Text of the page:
User Help for Seamonkey and Mozilla Suite
14 posts • Page 1 of 1
That is a Microsoft term used in IE to designate a predefined set of features you can assign to certain sites. You've got "Resticted sites" for sites you don't trust, "Trusted sites" for sites you do, and "Internet" for the default. (Which features are enabled for which category, you can choose yourself: scripting, ActiveX controls, user data persistence, etc. Of course ActiveX controls are enabled in the default setting, but you can disable them if you like.)
Mozilla doesn't have the exact same functionality, but you can choose per site whether you want to store form data, allow cookies, etc.
There is no ActiveX support in Mozilla, so you can't choose whether to enable that or not... most of the other settings are either hard coded (Meta refresh for instance, that's always on) or you can turn them on or off program-wide, not per site (e.g. "Display mixed content").
Mozilla doesn't trust any of them. That's why the security is better than with IE...
Deeder the bottom line is what you are asking about is an IE feature. Mozilla doesn't have it.
As Always: I may be right. I may be wrong.
SeaMonkey does support configurable security policies. There is no GUI interface to them, though. See <http://www.mozilla.org/projects/security/components/ConfigPolicy.html>.
If you still want to put sites in an "environment"then use this;
https://addons.mozilla.org/extensions/m ... on=mozilla
Deeder, let me try to explain in a different way
Microsoft IE allows you to specify sites as "trusted" giving the sites in the "trusted" set privledges to do things to your computer. Sites are either "not in the trusted set" (and have certain minimal privledges) or in the "trusted" set and can do pretty much what they like. Microsoft assumed that Windows users could not be bothered to allow strusted sites JUST the specific extra privledges needed for the site to function. It's all or nothing. A site is either trusted or not.
Mozilla, FireFox, etc. don't work in that all or nothing way. You get to specify not that a site is "trusted" but on a case by case basis exactly what extra privledges it will be allowed in the security settings. You get to specify a general sort of rule (say for cookies, that they be session only) but then add to a list the address of a site which you trust to leave a cookie on your machine -- you trust it for THAT << but maybe not for somethign else >> Got the idea?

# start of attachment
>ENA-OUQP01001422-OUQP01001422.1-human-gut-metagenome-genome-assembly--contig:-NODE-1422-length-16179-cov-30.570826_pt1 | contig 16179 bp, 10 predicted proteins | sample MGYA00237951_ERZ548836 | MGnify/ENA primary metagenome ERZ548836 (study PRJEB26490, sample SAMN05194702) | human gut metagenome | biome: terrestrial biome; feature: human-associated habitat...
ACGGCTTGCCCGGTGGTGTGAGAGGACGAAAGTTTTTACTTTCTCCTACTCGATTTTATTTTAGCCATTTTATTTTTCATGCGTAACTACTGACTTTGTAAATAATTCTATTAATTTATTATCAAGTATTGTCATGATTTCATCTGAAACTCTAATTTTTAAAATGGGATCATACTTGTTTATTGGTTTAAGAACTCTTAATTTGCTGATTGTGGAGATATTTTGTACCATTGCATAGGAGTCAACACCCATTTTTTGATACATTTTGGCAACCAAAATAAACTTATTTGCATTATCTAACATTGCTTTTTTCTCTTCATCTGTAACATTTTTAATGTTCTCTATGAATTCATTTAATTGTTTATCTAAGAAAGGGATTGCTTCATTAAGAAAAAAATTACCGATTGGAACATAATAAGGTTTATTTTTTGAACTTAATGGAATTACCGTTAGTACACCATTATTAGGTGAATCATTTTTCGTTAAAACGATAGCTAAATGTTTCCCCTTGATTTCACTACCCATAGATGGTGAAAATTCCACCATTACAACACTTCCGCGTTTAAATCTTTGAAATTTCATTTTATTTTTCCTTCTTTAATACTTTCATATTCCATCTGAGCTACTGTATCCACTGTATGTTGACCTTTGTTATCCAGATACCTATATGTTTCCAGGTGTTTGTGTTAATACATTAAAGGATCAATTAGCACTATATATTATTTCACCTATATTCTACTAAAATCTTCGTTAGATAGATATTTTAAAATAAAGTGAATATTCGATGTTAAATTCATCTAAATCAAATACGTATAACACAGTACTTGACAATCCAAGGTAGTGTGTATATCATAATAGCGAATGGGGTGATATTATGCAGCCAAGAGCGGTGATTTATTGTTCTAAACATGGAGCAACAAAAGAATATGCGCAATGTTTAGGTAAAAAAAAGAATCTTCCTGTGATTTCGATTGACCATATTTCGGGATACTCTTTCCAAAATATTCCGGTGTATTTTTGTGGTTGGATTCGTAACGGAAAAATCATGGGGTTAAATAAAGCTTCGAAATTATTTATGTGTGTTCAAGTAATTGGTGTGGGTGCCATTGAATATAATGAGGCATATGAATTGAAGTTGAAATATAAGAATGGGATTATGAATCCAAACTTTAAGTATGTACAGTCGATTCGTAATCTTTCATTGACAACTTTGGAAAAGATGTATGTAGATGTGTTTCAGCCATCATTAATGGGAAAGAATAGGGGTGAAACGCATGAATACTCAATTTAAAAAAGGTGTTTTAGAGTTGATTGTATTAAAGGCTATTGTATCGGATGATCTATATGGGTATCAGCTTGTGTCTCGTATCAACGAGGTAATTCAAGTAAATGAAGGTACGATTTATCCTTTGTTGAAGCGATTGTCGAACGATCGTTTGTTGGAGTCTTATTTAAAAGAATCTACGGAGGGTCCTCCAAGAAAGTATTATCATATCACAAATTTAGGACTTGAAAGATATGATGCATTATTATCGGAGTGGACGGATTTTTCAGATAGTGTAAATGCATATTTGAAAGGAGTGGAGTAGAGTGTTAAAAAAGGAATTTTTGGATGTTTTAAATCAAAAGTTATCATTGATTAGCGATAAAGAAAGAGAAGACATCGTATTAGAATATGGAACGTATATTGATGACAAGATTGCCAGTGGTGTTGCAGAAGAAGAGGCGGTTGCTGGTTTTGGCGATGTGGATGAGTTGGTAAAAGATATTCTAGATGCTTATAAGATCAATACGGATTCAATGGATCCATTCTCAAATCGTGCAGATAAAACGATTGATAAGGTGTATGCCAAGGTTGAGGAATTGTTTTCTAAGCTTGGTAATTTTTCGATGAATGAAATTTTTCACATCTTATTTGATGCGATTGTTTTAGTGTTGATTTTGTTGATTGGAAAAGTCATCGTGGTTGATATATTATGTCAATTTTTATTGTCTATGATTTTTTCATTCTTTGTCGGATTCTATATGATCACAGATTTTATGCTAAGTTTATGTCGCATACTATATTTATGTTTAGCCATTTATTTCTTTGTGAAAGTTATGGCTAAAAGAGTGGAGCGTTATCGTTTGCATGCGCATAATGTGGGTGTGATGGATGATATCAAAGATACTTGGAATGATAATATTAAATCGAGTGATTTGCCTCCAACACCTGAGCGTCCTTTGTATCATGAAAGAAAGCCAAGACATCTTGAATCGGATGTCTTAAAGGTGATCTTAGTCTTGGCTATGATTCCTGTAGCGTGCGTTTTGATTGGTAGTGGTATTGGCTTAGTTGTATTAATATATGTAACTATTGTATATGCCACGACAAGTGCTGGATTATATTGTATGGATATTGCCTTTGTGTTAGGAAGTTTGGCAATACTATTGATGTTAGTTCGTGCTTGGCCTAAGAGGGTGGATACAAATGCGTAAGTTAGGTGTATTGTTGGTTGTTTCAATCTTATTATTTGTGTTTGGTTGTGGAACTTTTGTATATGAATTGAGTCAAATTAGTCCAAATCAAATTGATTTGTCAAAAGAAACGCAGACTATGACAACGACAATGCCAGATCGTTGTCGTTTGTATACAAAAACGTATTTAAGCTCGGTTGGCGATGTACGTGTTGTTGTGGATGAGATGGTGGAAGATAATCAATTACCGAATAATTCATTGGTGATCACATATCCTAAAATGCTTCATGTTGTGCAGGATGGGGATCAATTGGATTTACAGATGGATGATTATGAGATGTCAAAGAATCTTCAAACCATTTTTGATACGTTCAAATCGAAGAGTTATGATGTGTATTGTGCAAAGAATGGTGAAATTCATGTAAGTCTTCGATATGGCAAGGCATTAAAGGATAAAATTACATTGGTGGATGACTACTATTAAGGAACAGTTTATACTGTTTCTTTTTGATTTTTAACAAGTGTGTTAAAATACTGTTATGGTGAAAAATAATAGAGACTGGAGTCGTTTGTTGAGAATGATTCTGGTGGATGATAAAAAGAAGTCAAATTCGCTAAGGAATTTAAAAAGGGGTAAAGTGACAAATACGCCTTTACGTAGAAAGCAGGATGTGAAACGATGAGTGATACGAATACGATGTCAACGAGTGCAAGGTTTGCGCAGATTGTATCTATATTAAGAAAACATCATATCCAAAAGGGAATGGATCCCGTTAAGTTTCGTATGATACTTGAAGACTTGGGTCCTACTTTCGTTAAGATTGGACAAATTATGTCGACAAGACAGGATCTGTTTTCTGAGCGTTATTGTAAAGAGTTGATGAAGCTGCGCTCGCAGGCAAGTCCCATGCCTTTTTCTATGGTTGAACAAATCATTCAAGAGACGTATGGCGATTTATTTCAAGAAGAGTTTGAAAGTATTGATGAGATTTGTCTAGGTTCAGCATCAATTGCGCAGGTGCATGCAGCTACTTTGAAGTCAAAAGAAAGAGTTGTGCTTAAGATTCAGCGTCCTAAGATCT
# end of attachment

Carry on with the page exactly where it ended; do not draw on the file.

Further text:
Unfortunately having choices like that means havig to make choices and learning a little more. The reason one normally lists sites as "trusted" (when using IE) is that for the site to function it needs more than standard privledges and you DO trust the site (say it's your bank's site -- well hell, they've already got your money). Using Mozilla you will need to learn (in each case) WHAT extra privledge you need to grant the site.
Besides, you can fine-tune the settings for all the security levels in IE, so it's not like you're stuck with a fixed bunch of features at each level.
Depending on your surfing habits, IE might even be more suitable to your needs than Mozilla.
Not that I'd ever prefer IE to Mozilla, but it would have been nice to be able to turn some functionality on/off per website, such as scripting or the restriction of contents displayed in IFRAMEs - just like you can with cookies and form data.
That is exactly what NoScript does for you.
It disables JS for (almost) all sites by default, & you allow (whitelist) those sites where you wish to have it enabled.
Mozilla/5.0 (Windows; U; Windows NT 6.1; en-US; rv:22.214.171.124) Gecko/20110420 SeaMonkey/2.0.14 Pinball CopyURL+ FetchTextURL FlashGot NoScript
That's why I said "unless you install an extension to do this"... I've had problems with Noscript though, and uninstalling it wasn't easy, so I'm wary of it.
a Security Rant so i don't go mad,
I don't agree with mozilla's over bearing security. to me Mozilla's way of thinking (in security) is killing off a lot of good ideas. Sure a lot of mozilla's other features actually add to the idea pool and before it existed trying to develop sites that were available cross-os / cross-browser was very difficult (Netscape 4.7 - urrghh.) - It's all this that keeps me liking mozilla/FF - but their security model just slowly inches me further up the wall with each silent "uncaught exception: privilege denied" type errors.